• It does have a great titke, weirdly though I always want to call it something else when I am talking about it to other people which is a bit weird. There have been several random renamings of late.

      P.S Thanks for being the first to do my survey, most lovely of you.

  2. gaskella

    I’ve had this in my TBR for so long – I will go and dig it out now! Sounds fantastic.

  3. The Strange Case of the Composer and the Judge was very good.

  4. I bought this on a whim and read it maybe 18 months or 2 years ago, but never got around to reviewing it. So glad you liked it as much as you did – for me, I thought it was good, but nothing much stayed in my mind afterwards. I did think it was hilarious that the absence of Foucault on The Germanist’s shelf was a big clue – I don’t have any Foucault either, is that a clue!! But glad you’re as enthused as you are 🙂

    • I don’t know why, it could just be the timing of the reading, but I couldnt bear to put it down, I don’t think it took more than a sitting – maybe two, I was just hooked. I think the on going authors discussions on why we read and how we relate to it certainly helped.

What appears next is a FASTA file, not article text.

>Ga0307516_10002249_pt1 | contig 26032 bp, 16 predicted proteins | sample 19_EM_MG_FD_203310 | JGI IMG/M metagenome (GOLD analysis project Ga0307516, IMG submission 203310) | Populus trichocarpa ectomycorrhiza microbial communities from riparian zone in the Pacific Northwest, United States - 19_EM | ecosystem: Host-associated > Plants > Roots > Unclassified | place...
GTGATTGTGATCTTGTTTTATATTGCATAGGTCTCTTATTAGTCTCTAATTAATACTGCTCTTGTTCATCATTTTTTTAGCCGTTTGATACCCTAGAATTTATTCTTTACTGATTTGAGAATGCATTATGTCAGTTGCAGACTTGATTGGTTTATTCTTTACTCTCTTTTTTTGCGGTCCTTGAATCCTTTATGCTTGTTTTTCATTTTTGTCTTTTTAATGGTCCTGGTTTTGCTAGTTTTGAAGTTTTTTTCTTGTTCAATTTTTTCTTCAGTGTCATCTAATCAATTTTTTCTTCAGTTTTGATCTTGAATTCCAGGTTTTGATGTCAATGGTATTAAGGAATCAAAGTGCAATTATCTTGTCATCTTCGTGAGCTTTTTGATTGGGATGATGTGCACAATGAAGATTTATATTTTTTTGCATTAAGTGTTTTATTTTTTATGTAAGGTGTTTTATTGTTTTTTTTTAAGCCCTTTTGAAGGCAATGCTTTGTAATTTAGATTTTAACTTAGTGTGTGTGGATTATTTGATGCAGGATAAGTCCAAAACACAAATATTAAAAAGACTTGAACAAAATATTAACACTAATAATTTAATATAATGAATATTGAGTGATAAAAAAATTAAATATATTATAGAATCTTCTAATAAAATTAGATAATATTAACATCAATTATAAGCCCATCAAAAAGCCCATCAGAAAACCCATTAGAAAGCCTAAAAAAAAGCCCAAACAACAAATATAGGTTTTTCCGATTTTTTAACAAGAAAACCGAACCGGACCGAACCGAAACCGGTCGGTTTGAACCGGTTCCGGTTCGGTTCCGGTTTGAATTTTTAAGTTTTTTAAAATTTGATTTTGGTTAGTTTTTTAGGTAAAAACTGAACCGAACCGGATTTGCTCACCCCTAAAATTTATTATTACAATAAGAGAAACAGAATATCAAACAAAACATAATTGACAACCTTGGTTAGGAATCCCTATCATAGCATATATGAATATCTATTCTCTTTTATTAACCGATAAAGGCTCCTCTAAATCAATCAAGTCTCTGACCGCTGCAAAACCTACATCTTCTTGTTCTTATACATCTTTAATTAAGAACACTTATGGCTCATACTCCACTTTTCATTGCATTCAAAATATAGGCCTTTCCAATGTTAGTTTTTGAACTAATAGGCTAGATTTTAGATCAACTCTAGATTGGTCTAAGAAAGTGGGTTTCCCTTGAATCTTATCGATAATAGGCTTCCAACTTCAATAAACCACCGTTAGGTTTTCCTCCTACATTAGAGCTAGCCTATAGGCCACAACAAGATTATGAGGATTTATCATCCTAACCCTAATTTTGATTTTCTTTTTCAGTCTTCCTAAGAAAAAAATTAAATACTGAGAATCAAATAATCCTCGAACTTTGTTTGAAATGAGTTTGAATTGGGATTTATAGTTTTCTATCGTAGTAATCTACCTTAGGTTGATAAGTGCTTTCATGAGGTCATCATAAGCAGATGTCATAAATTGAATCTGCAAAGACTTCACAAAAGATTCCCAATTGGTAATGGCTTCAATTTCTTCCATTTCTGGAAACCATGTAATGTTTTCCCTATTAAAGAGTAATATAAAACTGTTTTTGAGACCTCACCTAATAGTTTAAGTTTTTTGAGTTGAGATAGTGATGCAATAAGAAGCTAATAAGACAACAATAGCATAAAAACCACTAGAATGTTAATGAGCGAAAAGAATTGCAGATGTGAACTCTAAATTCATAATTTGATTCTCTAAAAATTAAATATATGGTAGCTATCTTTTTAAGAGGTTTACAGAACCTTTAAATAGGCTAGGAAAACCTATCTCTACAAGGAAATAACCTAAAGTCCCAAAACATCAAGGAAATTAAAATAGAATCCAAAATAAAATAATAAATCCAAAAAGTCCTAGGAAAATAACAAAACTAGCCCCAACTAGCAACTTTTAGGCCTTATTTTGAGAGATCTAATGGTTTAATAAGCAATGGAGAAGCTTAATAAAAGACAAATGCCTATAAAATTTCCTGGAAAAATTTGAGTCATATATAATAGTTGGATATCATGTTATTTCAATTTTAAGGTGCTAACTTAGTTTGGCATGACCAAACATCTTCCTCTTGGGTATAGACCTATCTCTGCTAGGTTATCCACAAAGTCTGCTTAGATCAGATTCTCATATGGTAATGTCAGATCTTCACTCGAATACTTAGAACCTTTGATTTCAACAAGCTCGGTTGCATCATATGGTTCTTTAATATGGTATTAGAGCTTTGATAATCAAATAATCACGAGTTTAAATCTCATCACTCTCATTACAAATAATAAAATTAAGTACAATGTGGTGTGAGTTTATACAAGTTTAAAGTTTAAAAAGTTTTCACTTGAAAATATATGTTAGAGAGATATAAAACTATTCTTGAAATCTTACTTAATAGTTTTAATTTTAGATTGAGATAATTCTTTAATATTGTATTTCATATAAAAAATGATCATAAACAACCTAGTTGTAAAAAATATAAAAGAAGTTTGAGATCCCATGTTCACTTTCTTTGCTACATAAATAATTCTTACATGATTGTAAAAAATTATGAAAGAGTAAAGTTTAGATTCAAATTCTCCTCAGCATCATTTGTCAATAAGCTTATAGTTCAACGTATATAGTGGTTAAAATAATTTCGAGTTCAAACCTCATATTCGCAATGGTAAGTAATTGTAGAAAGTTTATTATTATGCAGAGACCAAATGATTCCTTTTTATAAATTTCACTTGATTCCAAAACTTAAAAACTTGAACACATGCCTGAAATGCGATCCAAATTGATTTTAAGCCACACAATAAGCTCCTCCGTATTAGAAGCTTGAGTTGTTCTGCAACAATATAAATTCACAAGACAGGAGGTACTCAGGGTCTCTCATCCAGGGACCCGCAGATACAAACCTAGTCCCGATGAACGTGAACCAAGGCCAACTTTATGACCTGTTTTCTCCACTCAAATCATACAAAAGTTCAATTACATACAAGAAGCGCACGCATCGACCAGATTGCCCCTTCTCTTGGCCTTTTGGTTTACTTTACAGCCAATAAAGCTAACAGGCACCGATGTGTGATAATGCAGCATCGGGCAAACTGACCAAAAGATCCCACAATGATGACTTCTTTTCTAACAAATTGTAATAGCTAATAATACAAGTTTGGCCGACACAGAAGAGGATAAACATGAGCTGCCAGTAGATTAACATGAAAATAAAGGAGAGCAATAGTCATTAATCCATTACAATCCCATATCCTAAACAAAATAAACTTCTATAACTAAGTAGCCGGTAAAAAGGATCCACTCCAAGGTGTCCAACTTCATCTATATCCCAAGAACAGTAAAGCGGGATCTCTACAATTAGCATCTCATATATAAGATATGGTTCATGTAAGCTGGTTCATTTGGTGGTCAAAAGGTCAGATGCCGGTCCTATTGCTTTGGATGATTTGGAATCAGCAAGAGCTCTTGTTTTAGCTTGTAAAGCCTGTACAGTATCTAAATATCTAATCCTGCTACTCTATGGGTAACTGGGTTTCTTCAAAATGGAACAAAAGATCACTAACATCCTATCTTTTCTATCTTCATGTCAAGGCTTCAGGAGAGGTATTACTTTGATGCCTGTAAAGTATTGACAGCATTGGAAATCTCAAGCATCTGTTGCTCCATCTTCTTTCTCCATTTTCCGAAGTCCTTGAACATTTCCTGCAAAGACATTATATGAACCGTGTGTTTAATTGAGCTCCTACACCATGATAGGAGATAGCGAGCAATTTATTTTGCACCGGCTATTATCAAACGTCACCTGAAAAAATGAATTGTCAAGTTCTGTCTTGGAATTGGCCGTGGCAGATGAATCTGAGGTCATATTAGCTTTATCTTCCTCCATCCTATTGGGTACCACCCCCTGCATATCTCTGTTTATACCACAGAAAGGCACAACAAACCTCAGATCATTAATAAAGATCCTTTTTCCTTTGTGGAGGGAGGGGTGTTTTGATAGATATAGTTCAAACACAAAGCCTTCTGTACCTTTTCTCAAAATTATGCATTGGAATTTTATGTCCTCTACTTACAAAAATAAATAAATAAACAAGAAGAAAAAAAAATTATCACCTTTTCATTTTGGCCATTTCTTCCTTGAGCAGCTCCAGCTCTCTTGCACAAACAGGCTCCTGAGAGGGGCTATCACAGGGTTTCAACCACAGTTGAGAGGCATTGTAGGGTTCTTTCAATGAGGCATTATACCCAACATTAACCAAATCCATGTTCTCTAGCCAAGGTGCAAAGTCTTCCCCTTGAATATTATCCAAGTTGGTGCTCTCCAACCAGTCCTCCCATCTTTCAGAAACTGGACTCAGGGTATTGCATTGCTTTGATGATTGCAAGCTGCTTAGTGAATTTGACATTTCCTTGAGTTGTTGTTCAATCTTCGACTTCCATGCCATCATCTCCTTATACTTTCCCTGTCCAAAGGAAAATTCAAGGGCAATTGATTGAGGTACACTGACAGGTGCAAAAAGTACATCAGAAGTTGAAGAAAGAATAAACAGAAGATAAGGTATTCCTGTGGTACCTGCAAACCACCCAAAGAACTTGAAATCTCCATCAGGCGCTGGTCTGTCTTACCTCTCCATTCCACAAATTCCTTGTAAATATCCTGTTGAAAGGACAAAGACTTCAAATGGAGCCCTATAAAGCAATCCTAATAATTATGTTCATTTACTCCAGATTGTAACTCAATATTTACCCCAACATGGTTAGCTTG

5. Pingback: Savidge Reads Books of 2011 – Part I | Savidge Reads

  6. I’ve only recently discovered your blog, and I’m very pleased to hear praise for Patricia Duncker. I’m ashamed to say that I haven’t yet read her other books, but I have a signed copy of this and a couple of her others as she taught me on a creative writing module when I was at university many years ago. She was a fascinating person to have as a lecturer, and I am very happy that her writing since has been so we received.

Leave a Reply

Fill in your details below or click an icon to log in:

WordPress.com Logo

You are commenting using your WordPress.com account. Log Out /  Change )

Twitter picture

You are commenting using your Twitter account. Log Out /  Change )

Facebook photo

You are commenting using your Facebook account. Log Out /  Change )

Connecting to %s